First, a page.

New Study Underscores the Critical Role State Medicaid Coverage Has in Improving Abortion Access

Discriminatory bans on coverage disproportionately impact communities of color and those living with low incomes

According to new data from the Guttmacher Institute, 71% of patients who received care in states where Medicaid can be used to cover the costs of abortion paid $0 out of pocket for their pills or procedure, compared with only 10% of all abortion patients in states where Medicaid is prohibited from covering abortion. 

“Medicaid’s role in alleviating some of the financial burden of abortion,” originally published in Perspectives on Sexual and Reproductive Health, compared patient experiences in paying for abortion in states where state Medicaid funds covered abortion (Medicaid states) and those where it did not because of stipulations of the Hyde Amendment (Hyde states). Drawing on findings from Guttmacher’s 2021–2022 Abortion Patient Survey, this study uses national data from a sample of people obtaining abortions during the 12 months prior to the overturning of Roe

“By covering the cost of the abortion, Medicaid helps alleviate some financial burdens and can improve access for communities that have been marginalized within the US health care system,” says Rachel K. Jones, principal research scientist at the Guttmacher Institute. “Policymakers must understand that in addition to having to figure out how to pay for the abortion, many people—more than one-third—also have to cover indirect costs such as travel and childcare in order to access abortion care.”  

Medicaid is a joint federal-state program that provides health insurance to people living with low incomes. The Hyde Amendment prohibits the use of federal dollars for abortion, but states have the option of using their own funds to cover abortion care under Medicaid. At the time of the study, the use of Medicaid for abortion care was prohibited in 34 states and DC and allowed in 16 states. The Hyde Amendment intentionally and disproportionately impacts people already facing systemic barriers to care, particularly Black and Brown folks, indigenous communities and people with low incomes.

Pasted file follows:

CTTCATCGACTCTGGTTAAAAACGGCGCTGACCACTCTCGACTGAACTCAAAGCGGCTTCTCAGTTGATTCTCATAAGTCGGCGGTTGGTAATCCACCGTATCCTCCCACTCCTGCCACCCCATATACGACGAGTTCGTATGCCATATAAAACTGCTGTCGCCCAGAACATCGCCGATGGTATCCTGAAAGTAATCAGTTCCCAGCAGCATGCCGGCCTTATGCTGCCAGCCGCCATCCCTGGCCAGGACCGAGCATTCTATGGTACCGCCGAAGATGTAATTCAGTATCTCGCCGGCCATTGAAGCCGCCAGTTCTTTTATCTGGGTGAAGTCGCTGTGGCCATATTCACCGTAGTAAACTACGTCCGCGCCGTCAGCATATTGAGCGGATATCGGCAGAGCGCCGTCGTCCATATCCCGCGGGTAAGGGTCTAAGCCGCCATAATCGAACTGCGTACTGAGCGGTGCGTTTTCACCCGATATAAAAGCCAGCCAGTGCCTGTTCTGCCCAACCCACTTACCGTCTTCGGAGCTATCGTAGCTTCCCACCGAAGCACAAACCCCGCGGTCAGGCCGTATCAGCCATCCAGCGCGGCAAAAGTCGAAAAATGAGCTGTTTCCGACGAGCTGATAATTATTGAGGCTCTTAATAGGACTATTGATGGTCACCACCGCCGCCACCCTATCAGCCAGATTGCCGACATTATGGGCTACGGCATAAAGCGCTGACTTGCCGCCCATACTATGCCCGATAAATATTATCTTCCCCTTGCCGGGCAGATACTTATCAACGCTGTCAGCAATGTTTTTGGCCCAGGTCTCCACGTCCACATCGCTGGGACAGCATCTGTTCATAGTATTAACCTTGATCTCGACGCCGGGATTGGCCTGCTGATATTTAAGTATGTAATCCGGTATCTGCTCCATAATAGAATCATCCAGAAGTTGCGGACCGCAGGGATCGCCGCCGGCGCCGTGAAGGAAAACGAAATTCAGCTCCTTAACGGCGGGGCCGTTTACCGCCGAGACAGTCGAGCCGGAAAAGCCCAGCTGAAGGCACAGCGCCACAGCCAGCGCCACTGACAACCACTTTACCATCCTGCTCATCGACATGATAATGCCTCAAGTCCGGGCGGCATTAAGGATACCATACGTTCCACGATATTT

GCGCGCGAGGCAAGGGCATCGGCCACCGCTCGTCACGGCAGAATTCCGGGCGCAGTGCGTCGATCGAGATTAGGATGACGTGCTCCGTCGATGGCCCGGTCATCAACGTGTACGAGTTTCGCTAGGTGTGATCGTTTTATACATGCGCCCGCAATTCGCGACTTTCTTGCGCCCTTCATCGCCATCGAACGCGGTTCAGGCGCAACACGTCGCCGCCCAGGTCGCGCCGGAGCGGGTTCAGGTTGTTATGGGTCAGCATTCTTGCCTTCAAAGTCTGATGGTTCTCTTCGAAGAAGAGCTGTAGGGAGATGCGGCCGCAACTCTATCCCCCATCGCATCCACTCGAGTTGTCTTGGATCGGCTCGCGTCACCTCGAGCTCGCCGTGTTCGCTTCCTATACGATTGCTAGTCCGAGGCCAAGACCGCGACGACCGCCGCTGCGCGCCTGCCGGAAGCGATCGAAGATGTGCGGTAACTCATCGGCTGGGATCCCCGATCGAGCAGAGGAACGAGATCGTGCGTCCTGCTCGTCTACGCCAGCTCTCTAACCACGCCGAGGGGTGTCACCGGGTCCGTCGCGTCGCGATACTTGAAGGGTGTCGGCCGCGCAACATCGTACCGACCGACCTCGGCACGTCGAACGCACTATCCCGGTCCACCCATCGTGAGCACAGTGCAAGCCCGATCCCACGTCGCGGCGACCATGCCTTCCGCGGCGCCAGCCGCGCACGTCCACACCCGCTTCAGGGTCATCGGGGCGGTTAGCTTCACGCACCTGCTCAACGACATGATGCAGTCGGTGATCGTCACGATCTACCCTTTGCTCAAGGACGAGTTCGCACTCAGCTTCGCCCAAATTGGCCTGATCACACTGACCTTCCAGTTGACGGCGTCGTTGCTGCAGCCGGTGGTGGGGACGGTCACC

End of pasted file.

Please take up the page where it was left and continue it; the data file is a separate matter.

Discriminatory insurance bans, like Hyde, exacerbate inequities to abortion access, and the new study documents several ways in which this happens. Among all abortion patients, respondents in Medicaid states differed from those in Hyde states on almost all of the payment measures:  

  • Abortion patients in Medicaid states were almost nine times more likely to be using insurance (public or private) to pay for their abortion than patients in Hyde states.  
  • In Medicaid states, 20% of respondents paid out of pocket compared to 82% of respondents in Hyde states.  
  • Sixty percent of respondents in Medicaid states indicated that it was very or somewhat easy to pay for the abortion, compared with 30% of respondents in Hyde states.  

  • Medicaid usage for abortion care was highest among respondents in Medicaid states who identified as Black (70%), Latinx (66%), had one or more prior births (70%–77%), those having second-trimester abortions (75%) and those with the lowest incomes (78%). 

  • One-third of abortion patients in Hyde states had Medicaid health insurance coverage but were unable to use it to pay for this care. 

“This study adds to a growing body of evidence that the Hyde Amendment and related abortion coverage bans deepen inequities in access to abortion and must be eliminated,” says Amy Friedrich-Karnik, principal federal policy associate at the Guttmacher Institute. “Congress must immediately enact proactive policies like the Equal Access to Abortion Coverage in Health Insurance (EACH) Act that lifts the discriminatory Hyde Amendment and ensures coverage for abortion for those insured through Medicaid, as well as [for those] who work for or receive health insurance from the federal government. And then Congress must go further and pass the Abortion Justice Act, which includes provisions that support the full spectrum of services that surround abortion care, which as this research shows, can also add to the costs and make abortion out of reach for too many.”